Political boot camp trains women
Associated Press Writer
Vail, CO Colorado
DENVER ” Mary Walsh, a single mother of three and a student at the University of Wyoming, lives off loans and grants so she can spend evenings with her children.
The 28-year-old wondered about how she could make the jump into politics ” running for city council in Laramie ” because the prime time for knocking on doors soliciting votes was family time.
She got her answer at a Denver political boot camp for women when Pam Anderson, clerk and recorder of suburban Jefferson County, explained how as a graduate student she canvassed neighborhoods with her two children in a little red wagon.
“Hearing they can come with me was an ‘ah-ha’ moment for me. I can make it work,” said Walsh, who expects her children to be riding bikes by the time she runs in 2008 or 2010.
The weekend training for would-be candidates was sponsored by the White House Project, a nonpartisan group that promotes women’s leadership in politics, right up to the nation’s top job, as well as in the business world.
Founded by Marie Wilson, a president of the Ms. Foundation and co-creator of Take our Daughters and Sons to Work Day, its aim is to get so many women into office that they’re leading on a range of issues along with men.
Wilson said women don’t run because they don’t see many other women in office and because the culture is ambivalent about women’s ambitions. But she said research shows they’ll consider it if they’re asked to and, right now, women stand to benefit from voters’ distrust of politics as usual.
“It is a great time for women to enter public life,” she said.
Over the last three years, the program has trained 1,000 women in four states ” Colorado, Georgia, Washington and Minnesota ” and is set to expand to Arizona, Ohio, Wisconsin, Florida and Rhode Island. In Colorado, 24 participants have run for office and 11 have been elected, including four state legislators. Other boot camp veterans have managed women’s political campaigns.
The group’s “Go Run” training in Denver this month attracted about 120 women. It was a mixture of networking and a primer on the nitty gritty of politics, covering everything from distributing yard signs and simulating cold calls to campaign contributors to finding out how much can fit into a 10-second sound bite.
Most of the advice political consultant Sheila MacDonald gave Walsh and about 30 other women during a “Pounding the Pavement” class would help anyone trying to break into local politics.
MacDonald, who helped manage Colorado Gov. Bill Ritter’s campaign, stressed the importance of figuring out how many votes the would-be candidates needed to win, then focusing on “persuadable voters” who can push them over the top ” and ignoring voters who will never agree with them.
Paying someone to maintain a database of supporters is worth it, MacDonald said. But she told her audience to be stingy about shelling out for expensive T-shirts and buttons.
A single mailing? “It’s like spitting in the wind,” MacDonald said, if it can’t be followed up with a phone call or a door-to-door visit by the candidate.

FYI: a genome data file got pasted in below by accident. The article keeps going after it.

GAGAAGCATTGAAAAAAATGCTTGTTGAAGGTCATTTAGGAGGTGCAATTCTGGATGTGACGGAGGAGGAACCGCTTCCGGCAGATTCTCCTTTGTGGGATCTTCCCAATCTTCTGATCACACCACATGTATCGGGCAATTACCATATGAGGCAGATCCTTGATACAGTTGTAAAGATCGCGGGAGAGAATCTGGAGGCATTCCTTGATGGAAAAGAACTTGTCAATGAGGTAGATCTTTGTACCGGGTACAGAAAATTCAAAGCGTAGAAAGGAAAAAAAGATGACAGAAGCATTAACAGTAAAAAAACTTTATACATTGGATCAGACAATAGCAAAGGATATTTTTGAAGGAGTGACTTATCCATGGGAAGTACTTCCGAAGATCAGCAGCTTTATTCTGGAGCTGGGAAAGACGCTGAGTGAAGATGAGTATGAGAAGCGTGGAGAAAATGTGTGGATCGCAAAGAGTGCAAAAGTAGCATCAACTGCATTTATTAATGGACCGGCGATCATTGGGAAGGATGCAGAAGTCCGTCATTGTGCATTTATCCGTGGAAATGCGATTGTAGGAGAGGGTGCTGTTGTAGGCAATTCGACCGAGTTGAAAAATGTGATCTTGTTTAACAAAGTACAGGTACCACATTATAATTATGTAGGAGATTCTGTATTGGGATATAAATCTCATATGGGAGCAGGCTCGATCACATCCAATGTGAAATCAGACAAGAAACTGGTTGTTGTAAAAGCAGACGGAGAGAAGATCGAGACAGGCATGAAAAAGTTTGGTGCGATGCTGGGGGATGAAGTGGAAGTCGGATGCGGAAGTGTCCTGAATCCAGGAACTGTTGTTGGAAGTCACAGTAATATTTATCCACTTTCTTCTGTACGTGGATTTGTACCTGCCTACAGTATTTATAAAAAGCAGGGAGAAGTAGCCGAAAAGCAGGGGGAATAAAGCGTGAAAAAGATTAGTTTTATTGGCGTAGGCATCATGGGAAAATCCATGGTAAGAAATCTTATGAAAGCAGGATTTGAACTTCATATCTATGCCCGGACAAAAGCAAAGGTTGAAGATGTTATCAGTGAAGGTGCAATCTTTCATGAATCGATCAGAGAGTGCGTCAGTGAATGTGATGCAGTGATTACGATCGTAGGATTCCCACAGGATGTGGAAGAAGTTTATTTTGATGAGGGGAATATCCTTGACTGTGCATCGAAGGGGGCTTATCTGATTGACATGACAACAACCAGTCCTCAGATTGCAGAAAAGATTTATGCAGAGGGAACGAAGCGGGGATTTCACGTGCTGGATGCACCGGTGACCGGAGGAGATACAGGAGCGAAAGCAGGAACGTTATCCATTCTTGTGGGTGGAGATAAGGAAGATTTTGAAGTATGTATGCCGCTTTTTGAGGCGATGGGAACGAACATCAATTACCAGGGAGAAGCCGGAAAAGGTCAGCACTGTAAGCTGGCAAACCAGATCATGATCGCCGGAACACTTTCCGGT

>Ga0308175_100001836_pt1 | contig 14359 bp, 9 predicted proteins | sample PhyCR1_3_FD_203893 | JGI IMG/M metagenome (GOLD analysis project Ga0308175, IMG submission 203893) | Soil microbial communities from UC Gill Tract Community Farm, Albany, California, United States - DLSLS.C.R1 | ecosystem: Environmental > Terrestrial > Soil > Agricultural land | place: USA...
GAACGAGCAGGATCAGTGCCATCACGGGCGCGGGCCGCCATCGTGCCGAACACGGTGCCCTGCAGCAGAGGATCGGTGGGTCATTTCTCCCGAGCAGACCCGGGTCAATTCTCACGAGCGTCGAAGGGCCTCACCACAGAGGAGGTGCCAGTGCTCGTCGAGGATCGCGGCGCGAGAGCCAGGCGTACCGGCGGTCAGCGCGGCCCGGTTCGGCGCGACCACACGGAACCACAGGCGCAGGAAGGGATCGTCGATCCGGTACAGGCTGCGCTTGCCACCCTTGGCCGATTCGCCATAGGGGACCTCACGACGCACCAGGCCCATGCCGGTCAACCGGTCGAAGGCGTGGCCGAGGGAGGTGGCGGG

“It’s touches in bunches. That way you get something for it,” she said.
Before she sent her students on to classes on fundraising and dealing with the media, MacDonald, a former teacher, noted how female interns she worked with on the Ritter campaign were more reluctant to speak out than the males. She said she thought women sometimes keep quiet until they think they’ve mastered something ” but she said that won’t work in the “boys club” of politics.
“The men could care less if they know enough about it. … You have got to be strong and say what you think,” she said.
Women who have been elected said they thought their gender helped them.
Democratic State Rep. Morgan Carroll told attendees she thought women appeal to the “anti-status quo voters” who are upset about corruption. Lola Spradley, a Republican and the first woman to serve as Colorado’s House speaker, said women can appeal to voters because of a “lack of arrogance.”
Eva Henry’s road to politics started when Judy Solano knocked on her door as Solano campaigned for the state legislature.
The 45-year-old, who had just learned her son was supposed to deploy to Iraq, said she bonded with Solano, who also had a son in the military. She ended up serving as Solano’s volunteer coordinator twice.
Henry, a loan officer who struggled to find time to be a school volunteer while raising her two children alone, said that she sometimes went to bed hungry to make ends meet. She decided to run for the suburban Thornton city council when Solano asked her, saying she was inspired by Solano’s door-to-door style of grass-roots campaigning.
Until then, she said the biggest block in her mind wasn’t being a woman but thinking you had to be rich to get involved in politics.
“Whose ever door I knock on, I’ve gone through it all. … I should be able to relate,” said Henry, who missed part of the training to head back home to campaign at an arts festival.
Constance Simon, a corporate lawyer in Littleton, came into the training thinking she would like to run for office someday but wasn’t sure when since her fiance is due out of the Army soon.
After learning about how to plan for a campaign and assemble a list of friends and relatives to ask for donations, Simon said she will volunteer on other campaigns and for the upcoming Democratic National Convention in Denver. After the 2008 election, she’ll decide what she’ll run for herself.
Simon, 44, said she never doubted that women could run but, as a black woman, she said she’s seen that women and minorities seem to be treated differently by society.
“I knew for a long time that you’ve got to help each other,” she said.
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